A Turning Point for Policy
The RBA surprised markets this week by slowing the pace of rates increase, opting for a 25bp move against expectations of a 50bp increase. Meanwhile, the RBNZ continued to show a heavy hand against domestic inflation pressures, having delivered a fifth consecutive 50bp rate hike.
In explaining their decision to raise the cash rate by only 25bp to 2.60% at their October policy meeting, the RBA referenced the considerable amount of financial tightening that has already been implemented, a total of 250bps to date. While the Board were cognizant of the domestic risks around inflation; consumer spending; housing and the labor market, a greater emphasis was placed on concerns around the deterioration in the global economy, likely in response to recent volatility within financial markets. As discussed by Chief Economist Bill Evans, we saw that developments in the global economy actually favored a larger increase at the October meeting, given the strength of US consumer inflation and it’s expected consequences of a more aggressive tightening cycle from the Federal Reserve, and hence further upward pressure on global interest rates.
Housing data released for Australia this week was mixed but consistent with our overall view of the economy. The correction in house prices was shown to have deepened and broadened across the country, with capital city prices falling by 1.4% in September, rounding out a 4.3% decline in Q3. Indeed, housing finance approvals also continued to mirror the broader correction to date, with further declines across investor and owner-occupier loans signaling a clear moderation in housing credit moving into year-end. In contrast, the often volatile dwelling approvals data surprised to the upside in September, more than reversing July’s 17.2% decline with a 28.1% rebound.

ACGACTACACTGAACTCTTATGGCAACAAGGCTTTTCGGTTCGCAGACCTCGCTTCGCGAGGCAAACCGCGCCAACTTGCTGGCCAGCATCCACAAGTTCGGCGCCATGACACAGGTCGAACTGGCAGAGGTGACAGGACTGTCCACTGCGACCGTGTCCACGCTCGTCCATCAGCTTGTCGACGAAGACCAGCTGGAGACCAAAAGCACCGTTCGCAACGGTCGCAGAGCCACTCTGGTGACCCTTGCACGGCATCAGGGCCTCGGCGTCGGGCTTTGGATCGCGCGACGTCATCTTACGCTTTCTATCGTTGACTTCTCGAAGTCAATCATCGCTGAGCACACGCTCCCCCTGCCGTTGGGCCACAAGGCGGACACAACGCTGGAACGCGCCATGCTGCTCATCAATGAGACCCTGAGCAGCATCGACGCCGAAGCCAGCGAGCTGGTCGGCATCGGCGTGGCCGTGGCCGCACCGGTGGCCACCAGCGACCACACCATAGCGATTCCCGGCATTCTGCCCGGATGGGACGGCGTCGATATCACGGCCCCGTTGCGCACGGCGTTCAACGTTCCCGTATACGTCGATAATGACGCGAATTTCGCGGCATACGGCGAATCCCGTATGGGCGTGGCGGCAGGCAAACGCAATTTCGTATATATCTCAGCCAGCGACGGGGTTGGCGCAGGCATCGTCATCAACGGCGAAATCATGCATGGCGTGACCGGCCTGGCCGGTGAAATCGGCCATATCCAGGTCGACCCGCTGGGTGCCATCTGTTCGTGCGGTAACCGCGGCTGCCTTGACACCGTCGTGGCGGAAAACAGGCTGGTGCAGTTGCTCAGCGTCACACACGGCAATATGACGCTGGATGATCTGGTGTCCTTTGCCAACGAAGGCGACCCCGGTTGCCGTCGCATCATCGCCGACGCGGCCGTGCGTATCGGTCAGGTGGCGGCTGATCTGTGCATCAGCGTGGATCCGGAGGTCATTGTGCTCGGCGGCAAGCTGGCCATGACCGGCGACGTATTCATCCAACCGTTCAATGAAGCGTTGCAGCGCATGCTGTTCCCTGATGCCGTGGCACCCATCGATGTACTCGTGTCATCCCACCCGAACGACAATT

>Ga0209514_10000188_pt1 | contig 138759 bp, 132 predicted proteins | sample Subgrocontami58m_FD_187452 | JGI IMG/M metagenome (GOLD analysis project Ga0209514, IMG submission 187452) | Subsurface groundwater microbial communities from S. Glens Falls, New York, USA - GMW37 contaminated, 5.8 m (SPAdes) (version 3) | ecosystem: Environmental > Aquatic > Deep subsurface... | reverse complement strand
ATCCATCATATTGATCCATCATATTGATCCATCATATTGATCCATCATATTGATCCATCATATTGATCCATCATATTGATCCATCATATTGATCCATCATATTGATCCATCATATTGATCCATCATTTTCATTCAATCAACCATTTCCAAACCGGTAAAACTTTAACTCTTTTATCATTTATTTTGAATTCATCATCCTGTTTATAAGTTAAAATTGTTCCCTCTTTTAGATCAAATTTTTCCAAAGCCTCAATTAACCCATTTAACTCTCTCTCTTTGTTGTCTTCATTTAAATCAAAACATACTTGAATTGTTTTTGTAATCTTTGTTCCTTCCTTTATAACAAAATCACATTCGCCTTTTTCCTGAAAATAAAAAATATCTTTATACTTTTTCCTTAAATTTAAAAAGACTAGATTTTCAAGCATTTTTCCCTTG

Across in New Zealand, the RBNZ’s laser-focus on domestic inflationary pressures was again evident at their October policy meeting, having delivered a fifth consecutive 50bp rate hike. Despite the lack of clarity around the expected peak in the Official Cash Rate, the Committee noted a debate between a 50bp or 75bp rate hike, a more hawkish shift which signals a higher peak for the cycle. Westpac continues to expect a peak a peak in the Official Cash Rate of 4.50%, involving two further 50bp rate increases in November and February.